Sparkies, chippies and painters might not be the first trades that come to mind when you think about the preservation of Britain’s historic buildings, but according new research from the UK’s leading insurer of Grade I listed buildings, Ecclesiastical they are the most important.
Chippies (61%), painters (60%), roofers (58%) and plasterers (53%) were also seen as key trades while more traditional heritage skills such as stonemasonry, thatching and ironmongery were felt to be the most at risk.
According to the survey, 90% of heritage property owners believe that investing in skills is crucial for the future of Britain’s heritage with one in three property owners saying that they found it difficult to source skilled tradespeople to work on their properties. Almost half said they are concerned about increasing costs of hiring them.
Faith Parish, heritage director for Ecclesiastical commented “Many historic properties are having to find new income streams to help cover the costs associated with running and maintaining these properties. We have seen an increase in new activities such as exhibitions, festivals and coffee shops or restaurants, and these kinds of activities often require additional power sources or the installation of new equipment, so it’s not too surprising to see electricians at the top of the list.”
“Research from Historic England’s Heritage Counts 2017 publication showed a decade long decline in students signing up for heritage related construction courses and, with an estimated 10% of those currently working in the UK construction industry coming from Europe, the situation could worsen post Brexit.” Faith added.
The concern was reflected in Ecclesiastical’s own research which showed that, amongst heritage property owners, 42% were worried about the current shortage of skills in the UK, while 52% were concerned about the longer term impact and availability of skilled tradesmen in ten years’ time.
Property owners are so concerned that they are willing to actively support a campaign to invest in skills, in fact more than half (55%) would willingly make their property available for the training of skilled people and nearly two-third (59%) would help create opportunities for apprentices to work at their properties.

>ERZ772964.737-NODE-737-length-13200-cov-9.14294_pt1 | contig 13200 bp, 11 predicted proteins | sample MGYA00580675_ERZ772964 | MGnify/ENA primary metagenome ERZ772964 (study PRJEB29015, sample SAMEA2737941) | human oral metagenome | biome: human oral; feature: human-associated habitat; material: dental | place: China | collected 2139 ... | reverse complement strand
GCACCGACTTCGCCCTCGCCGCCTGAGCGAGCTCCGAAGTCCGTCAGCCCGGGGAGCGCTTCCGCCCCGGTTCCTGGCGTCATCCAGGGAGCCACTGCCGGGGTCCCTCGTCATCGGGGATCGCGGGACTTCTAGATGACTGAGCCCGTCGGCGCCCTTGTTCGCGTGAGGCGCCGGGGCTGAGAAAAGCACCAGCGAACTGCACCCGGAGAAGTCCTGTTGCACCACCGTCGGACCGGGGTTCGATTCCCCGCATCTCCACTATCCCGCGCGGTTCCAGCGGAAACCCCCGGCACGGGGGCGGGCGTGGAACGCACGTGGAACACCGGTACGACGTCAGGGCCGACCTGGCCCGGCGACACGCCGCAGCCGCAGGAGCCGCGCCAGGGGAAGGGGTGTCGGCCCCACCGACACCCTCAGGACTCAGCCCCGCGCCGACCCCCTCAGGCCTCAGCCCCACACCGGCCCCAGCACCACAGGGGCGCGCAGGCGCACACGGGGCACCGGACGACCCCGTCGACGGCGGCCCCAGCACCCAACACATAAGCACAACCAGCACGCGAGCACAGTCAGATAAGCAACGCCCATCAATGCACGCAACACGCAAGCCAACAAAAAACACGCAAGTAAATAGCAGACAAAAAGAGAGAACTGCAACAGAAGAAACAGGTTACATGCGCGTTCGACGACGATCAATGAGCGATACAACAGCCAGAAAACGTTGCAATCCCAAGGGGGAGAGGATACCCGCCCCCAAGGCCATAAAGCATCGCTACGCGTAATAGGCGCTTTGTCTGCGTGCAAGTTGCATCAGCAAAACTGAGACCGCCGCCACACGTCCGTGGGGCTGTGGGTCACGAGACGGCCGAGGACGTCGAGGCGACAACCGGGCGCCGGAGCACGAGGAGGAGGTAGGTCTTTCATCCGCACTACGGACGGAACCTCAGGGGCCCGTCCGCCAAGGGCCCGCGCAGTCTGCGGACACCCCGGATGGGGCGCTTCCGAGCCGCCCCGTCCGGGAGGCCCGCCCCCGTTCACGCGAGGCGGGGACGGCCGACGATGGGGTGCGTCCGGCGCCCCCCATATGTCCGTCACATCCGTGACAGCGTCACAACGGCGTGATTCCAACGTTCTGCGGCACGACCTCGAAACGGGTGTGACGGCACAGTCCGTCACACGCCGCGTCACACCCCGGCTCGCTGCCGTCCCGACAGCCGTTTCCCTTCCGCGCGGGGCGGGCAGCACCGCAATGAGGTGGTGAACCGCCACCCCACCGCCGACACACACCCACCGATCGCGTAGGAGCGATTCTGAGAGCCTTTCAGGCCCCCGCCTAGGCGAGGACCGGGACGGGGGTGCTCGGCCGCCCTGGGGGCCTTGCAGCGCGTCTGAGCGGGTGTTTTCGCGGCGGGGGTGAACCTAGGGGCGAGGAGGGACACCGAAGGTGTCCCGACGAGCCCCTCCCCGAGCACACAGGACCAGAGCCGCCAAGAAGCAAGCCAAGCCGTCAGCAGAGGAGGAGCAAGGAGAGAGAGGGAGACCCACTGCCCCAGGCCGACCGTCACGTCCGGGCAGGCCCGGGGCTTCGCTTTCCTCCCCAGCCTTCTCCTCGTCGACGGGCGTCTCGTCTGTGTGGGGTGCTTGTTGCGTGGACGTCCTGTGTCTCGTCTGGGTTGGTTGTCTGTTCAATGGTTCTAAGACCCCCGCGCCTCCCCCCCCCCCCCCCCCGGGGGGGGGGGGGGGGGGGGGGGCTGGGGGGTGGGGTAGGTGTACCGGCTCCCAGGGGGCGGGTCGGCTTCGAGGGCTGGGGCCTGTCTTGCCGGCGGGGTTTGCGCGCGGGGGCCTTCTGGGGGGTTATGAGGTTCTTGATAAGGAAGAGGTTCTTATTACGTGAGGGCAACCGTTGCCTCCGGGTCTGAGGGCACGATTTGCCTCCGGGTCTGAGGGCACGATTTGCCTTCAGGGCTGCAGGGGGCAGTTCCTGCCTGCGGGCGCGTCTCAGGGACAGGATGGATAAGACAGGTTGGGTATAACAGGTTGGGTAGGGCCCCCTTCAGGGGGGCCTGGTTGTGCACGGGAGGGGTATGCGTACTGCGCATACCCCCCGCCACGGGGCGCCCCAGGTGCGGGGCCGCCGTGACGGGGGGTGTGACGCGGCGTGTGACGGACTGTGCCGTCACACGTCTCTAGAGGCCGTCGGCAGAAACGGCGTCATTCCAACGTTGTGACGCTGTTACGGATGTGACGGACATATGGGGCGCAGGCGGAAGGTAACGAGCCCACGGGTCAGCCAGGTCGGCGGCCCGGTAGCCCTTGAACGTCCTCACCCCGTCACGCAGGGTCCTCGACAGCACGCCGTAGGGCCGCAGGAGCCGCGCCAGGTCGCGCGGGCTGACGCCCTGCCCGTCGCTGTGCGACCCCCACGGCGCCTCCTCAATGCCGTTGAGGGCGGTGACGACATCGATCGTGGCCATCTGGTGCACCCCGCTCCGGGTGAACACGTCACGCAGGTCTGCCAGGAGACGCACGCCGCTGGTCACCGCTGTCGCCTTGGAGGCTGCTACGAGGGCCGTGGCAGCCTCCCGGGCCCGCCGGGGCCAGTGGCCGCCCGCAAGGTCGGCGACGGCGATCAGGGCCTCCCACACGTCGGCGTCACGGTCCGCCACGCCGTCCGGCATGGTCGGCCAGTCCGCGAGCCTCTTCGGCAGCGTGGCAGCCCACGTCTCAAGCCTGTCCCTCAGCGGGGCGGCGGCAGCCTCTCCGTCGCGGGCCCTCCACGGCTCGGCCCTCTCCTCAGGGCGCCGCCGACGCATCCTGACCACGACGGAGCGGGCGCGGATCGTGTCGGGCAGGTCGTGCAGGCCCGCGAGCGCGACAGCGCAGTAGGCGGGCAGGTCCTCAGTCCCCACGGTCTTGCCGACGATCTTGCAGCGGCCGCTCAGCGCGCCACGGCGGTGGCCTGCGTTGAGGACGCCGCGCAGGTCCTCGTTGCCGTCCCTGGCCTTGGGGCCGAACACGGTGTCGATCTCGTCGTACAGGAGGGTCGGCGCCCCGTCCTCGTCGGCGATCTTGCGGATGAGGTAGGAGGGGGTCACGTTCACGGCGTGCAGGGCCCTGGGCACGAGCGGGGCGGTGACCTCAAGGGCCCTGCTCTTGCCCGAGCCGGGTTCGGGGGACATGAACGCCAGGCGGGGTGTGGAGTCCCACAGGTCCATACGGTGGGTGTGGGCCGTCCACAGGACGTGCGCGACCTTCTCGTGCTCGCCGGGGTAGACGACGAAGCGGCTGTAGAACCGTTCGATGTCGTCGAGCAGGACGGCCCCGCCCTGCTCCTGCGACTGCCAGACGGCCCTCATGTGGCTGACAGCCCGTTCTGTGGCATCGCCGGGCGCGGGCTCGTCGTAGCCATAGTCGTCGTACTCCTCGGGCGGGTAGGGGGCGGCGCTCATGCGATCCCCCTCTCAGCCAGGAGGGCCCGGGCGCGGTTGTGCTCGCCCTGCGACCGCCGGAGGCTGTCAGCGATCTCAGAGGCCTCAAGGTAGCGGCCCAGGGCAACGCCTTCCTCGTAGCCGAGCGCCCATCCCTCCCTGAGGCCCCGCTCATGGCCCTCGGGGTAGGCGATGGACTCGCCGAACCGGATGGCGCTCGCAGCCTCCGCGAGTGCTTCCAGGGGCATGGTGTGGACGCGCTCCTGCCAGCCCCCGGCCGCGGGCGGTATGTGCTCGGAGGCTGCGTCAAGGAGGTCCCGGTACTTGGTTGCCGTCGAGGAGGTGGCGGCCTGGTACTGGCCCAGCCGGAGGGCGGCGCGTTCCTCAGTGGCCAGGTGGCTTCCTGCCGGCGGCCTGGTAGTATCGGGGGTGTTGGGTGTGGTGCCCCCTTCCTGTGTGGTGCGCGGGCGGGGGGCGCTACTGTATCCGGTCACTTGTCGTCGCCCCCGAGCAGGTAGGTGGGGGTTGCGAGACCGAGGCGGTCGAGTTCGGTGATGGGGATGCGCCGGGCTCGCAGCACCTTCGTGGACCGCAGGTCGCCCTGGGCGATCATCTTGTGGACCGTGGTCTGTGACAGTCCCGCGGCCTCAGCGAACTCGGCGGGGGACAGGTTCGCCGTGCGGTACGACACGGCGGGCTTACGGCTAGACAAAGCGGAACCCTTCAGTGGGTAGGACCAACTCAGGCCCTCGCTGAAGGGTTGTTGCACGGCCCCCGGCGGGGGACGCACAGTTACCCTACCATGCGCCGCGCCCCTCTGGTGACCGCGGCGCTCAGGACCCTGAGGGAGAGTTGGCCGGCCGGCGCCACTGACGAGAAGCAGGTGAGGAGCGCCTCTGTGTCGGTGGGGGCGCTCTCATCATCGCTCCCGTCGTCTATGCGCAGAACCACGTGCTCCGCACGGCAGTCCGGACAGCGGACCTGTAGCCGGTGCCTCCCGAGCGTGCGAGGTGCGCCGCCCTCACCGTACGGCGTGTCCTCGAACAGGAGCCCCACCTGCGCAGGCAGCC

“When it comes to heritage properties regular maintenance is incredibly important, a small issue can cause immense damage if left unchecked. Leaking pipes can lead to whole ceilings collapsing, blocked guttering can cause water to seep in to the building and outdated or faulty wiring can be a fire risk.” Faith explained.
However, it’s not just the history and beauty of these buildings that needs preserving. According to Historic England’s Heritage Counts 2017 report the heritage sector employs 278,000 people and contributes £16.4 billion to the UK economy through domestic and international tourism plus a further £9.6 billion via the construction industry by means of repair and maintenance bills.
“Many historic properties have a long term maintenance schedule that stretches over many years, so jobs that are being done today will need to be redone in ten or twenty years’ time to preserve the integrity of the building. A shortfall in the supply of skilled tradespeople to implement this schedule could leave some properties vulnerable. It is therefore crucial that we invest in skills now to ensure that there are enough skilled tradespeople in the future to continue to care for these buildings.”